• An agent asking Miller to edit a confidential informant report to remove mentioning the agent was present

  • An agent reviewing attorney-client communication about trial strategy

  • Agents openly expressing doubt about a Proud Boys leader's involvement in a conspiracy

And so on.

I'm certainly excited to see how Miller tries to get out of this vise. My assumption is that the prosecutor will dismiss charges against Nordean in a feeble attempt to make this go away (or a judge can do it for them, which is what happened with the Bundy ranchers).

It's certainly fucking funny that an FBI agent tried hiding Excel rows thinking they were deleted (this is known as the peek-a-boo fallacy). More seriously, FBI agents are acting this brazenly even though they're well aware how much public scrutiny is directed towards J6 cases. I think one can reasonably assume they'd have even fewer scruples in cases involving defendants no one gives a shit about.

Some jurisdictions (starting with North Carolina in 2004) have what's called an open-file discovery rule where everything in the case file (no matter how banal) is provided to the defendant by default. Tucker Carlson got access to and released footage of Jacob Chansley (aka QAnon shaman who was sentenced to 41 months in prison) calmly walking inside the capitol, which appears to contradict his charging documents. More relevantly, Chansley's attorney apparently never got that footage before. I assume the government will now argue that the footage they kept hidden wasn't that exculpatory but really, that should always be up to the defense attorney to decide.

Of course, even if open-file became the norm, law enforcement will get wise not to put incriminating statements on paper (hot tip: when doing FOIA requests, pay attention to any email or text that asks to speak on the phone about a sensitive subject). So beyond open-file discovery, I'd also keep riding my other cute little hobby horses and argue this is another reason to jettison qualified/absolute immunity. Anyone disagree?

law enforcement has qualified immunity for misconduct (which, practically speaking is basically absolute immunity with a few extra steps)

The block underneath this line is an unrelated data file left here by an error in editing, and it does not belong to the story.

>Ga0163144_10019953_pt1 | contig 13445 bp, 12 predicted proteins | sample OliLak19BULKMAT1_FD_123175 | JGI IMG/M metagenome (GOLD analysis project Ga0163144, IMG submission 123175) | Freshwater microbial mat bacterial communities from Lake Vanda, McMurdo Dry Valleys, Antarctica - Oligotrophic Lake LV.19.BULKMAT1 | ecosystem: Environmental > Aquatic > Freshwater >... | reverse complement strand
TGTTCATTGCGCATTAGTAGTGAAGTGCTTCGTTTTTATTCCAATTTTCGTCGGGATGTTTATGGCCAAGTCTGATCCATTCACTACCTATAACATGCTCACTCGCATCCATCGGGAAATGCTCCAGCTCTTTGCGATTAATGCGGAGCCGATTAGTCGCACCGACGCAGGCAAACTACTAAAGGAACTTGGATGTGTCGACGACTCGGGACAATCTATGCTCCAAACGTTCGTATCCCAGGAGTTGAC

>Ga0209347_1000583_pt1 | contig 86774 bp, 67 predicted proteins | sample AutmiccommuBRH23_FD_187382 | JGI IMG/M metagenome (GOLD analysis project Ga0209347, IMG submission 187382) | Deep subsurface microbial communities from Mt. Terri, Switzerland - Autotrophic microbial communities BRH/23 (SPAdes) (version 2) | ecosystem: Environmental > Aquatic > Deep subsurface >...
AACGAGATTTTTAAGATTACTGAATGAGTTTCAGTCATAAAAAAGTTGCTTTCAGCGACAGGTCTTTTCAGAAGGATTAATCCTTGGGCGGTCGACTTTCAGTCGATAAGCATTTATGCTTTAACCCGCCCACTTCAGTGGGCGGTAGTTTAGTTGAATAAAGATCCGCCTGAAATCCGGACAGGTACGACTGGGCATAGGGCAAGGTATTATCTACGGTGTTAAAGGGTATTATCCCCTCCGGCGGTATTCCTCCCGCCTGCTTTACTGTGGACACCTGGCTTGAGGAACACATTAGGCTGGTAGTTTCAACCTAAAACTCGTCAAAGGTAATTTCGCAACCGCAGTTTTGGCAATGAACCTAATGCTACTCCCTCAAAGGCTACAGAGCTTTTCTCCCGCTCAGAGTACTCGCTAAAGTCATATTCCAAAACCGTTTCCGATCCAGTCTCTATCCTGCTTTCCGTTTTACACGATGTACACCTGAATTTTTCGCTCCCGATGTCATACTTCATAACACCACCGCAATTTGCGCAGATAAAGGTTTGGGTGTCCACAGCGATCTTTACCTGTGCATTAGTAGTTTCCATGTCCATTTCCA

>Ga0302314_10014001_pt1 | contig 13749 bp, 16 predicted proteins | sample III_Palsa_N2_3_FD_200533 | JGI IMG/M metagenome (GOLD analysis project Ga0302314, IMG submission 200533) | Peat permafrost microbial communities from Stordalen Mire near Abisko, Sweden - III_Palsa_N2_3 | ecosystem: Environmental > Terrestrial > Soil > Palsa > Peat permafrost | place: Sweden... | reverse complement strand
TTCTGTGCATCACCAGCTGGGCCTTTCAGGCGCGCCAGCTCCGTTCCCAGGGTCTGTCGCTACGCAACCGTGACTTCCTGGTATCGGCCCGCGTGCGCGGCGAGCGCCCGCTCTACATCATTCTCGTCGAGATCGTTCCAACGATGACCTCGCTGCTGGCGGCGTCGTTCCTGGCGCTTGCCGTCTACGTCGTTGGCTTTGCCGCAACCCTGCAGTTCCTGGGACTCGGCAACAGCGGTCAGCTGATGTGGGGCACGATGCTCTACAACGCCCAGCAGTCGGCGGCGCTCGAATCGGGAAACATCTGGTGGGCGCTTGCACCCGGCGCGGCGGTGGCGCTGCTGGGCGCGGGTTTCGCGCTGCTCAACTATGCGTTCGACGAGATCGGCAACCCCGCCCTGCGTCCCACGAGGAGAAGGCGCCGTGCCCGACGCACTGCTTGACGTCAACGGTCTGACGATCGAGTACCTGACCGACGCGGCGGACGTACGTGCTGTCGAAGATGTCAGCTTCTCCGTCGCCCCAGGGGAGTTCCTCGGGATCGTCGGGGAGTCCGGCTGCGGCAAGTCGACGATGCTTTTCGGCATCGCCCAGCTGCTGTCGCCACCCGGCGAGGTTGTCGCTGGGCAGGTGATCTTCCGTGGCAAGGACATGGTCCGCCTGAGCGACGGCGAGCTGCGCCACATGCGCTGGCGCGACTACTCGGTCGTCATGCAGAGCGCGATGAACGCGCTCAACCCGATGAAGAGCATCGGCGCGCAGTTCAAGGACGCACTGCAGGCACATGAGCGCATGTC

Not really. A Reuters study found that, in excessive force cases against police, appellate courts granted qualified immunity in 44% of cases in 2005-2007 and 57% of cases in 2017-2019. Another study found lower numbers. And Short Circuit's weekly case summary usually includes a fair number of denials, as well as grants.

The grants of immunity are nevertheless too frequent, IMHO. But it is hardly automatic.

In how many of the cases where they did not grant qualified immunity, was it because they dismissed the case on other grounds first?

I believe the second link includes relevant data on that IIRC.

These are great resources and it's a big omission on my end that I neglected to find them on my own. Had I been asked to estimate how often QI is granted, I probably would've said 70-80%, which is clearly erroneous on my part. I'm guessing my mistake was probably borne out of the availability heuristic combined with never thinking to conduct a systemic research (something I regularly excoriate others for not doing). QI is still prevalent, and I do wonder how much it discourages marginal cases from ever being filed. Either way, I was wrong with my comparison so thanks for bringing this to my attention, I will edit my post above.

QI is still prevalent, and I do wonder how much it discourages marginal cases from ever being filed.

That's a good question, though there do seem to be plenty of plaintiff's attorneys who make a living filing these types of suits. But maybe less so in, eg, the Fifth Circuit, which one of the links indicates has a high level of QI grants.

It's true that there are plenty of attorneys who make a good living off of §1983 (see Benjamin Crump) but that's not really indicative of anything on its own. Lawyers are able to shift between practice areas fairly easily, and so each practice area has a self-correction mechanism in place in case any particular market gets too saturated. Ideally we'd compare the number of attorneys pursuing §1983 claims to some sort of baseline expectation, but I admit I don't have a good suggestion.